Christina Tosi’s Cornflake Chocolate Chip Marshmallow Cookies. Courtesy of Hungry Eyes
This is the perfect cookbook for the chef with a sweet tooth, and for a baker who is not even a little bit afraid to use butter to all of its magnificent potential. It’s also perfect for anyone who loves cereal – Tosi does amazing things with Fruity Pebbles and has a recipe for Cinnamon Toast Crunch that will make you wonder why you ever bother going to the supermarket for it.

Oldman’s Brave New World of Wine

by Mark Oldman

Walking into a wine store, or even just the wine section at Central Market, can be intimidating on the average day, but Valentine’s Day? That’s a high pressure shopping situation. Which is why we love Mark Oldman‘s Brave New World of Wine. Each chapter examines a different wine, everything from Chardonnay to Aglianico to Bargain Bordeaux, with helpful charts and tips. Oldman breaks down the flavors, price, food pairings, his own picks, recommendations for similar wines, and more. Comprehensive and well organized, this book will guide you through what Oldman calls “The Golden Age of Wine Choice” and it will do it in layman’s terms without a sniff of pretension. This book is perfect for any wine connoisseur, from amateur to experienced. Oldman packs a lot of info into these pages. Amateurs will find a trustworthy guide in Oldman, while the more experienced set may likely learn a thing or two they didn’t already know.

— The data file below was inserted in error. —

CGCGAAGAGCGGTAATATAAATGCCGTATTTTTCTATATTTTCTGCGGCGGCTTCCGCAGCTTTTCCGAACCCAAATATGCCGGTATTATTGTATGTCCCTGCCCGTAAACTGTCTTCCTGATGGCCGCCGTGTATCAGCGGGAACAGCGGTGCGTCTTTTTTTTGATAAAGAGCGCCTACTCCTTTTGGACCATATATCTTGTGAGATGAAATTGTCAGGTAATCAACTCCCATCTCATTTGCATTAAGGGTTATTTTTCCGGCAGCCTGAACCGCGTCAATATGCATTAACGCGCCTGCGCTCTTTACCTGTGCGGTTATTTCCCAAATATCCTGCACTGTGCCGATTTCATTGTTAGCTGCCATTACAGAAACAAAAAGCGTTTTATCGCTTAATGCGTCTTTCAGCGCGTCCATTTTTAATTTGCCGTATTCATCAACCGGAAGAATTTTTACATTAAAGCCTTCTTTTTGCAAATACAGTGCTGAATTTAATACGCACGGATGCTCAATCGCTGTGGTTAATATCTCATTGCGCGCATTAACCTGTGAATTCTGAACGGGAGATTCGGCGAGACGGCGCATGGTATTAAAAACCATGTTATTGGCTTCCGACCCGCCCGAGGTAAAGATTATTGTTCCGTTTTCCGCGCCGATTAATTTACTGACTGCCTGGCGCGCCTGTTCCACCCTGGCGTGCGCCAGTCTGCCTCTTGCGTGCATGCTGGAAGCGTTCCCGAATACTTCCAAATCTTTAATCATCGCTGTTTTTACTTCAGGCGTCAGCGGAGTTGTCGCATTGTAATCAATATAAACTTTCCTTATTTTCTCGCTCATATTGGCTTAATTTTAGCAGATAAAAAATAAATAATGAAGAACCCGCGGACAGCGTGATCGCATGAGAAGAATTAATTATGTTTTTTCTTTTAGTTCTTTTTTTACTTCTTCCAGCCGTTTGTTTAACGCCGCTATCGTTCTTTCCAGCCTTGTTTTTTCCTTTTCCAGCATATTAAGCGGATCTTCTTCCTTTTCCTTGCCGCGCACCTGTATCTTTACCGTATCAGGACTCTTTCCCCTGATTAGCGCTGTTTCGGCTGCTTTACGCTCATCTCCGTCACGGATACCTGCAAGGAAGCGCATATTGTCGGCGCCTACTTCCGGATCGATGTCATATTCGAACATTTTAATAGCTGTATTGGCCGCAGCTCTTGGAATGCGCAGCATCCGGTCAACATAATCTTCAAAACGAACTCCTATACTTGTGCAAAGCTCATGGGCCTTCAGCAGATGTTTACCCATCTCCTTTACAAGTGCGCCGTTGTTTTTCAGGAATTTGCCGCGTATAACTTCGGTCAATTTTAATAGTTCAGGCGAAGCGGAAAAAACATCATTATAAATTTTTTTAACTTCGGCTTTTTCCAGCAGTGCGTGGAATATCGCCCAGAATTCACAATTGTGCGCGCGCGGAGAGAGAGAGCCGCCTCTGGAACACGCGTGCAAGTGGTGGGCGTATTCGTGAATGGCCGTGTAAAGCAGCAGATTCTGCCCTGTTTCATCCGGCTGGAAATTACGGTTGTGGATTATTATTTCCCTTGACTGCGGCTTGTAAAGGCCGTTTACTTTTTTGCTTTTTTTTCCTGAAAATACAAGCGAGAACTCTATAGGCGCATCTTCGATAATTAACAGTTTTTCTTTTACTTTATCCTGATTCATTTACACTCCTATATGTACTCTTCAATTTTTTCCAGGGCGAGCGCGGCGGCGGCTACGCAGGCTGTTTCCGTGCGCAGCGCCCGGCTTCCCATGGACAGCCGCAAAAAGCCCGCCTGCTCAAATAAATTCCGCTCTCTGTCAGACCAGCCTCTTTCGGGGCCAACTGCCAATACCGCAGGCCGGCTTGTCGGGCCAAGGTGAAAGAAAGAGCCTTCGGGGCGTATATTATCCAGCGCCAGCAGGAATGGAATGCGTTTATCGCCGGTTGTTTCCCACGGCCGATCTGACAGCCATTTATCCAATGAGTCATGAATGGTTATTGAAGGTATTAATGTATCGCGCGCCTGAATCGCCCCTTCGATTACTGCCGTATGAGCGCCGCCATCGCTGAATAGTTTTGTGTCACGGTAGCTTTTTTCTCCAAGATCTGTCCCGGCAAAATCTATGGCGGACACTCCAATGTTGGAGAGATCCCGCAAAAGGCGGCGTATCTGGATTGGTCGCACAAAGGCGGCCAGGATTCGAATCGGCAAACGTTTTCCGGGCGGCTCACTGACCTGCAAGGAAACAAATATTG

Yes, Chef: A Memoir

by Marcus Samuelsson

This recommendation comes from Kathleen, one of our booksellers here who is a huge fan of Marcus Samuelsson:

“I’ll admit it: I love reading about people who have incredible life stories. So when I started to read Yes, Chef, I was hooked. He was born in Ethiopia, raise in Sweden, now he’s the owner and chef of a successful restaurant in Harlem! How did he make this happen? With burning ambition and hard work. Samuelsson trained in Sweden and in European restaurants, on cruise ships and finally ended up cooking in New York restaurants; he kept working until he owned his own restaurant. Always “chasing flavors” and striving to be the best, Samuelsson is very honest when writing about his life. He admits his mistakes and failures. But what comes through most clearly from Samuelsson’s story is his intense love of people and his belief that cooking amazing food from around the world can bring people together.” This memoir is the perfect gift for someone who, like Kathleen, has been following Samuelsson’s career. It’s also a terrific read for a foodie who enjoys the behind-the-scenes stories of how restaurants are made and how great chefs come into their talents. We recommend pairing it with one of Samuelsson’s cookbooks. We’re particularly fond of New American Table.
  *Cookbook reviews written by Julie Wernersbach and Grace Lawrie.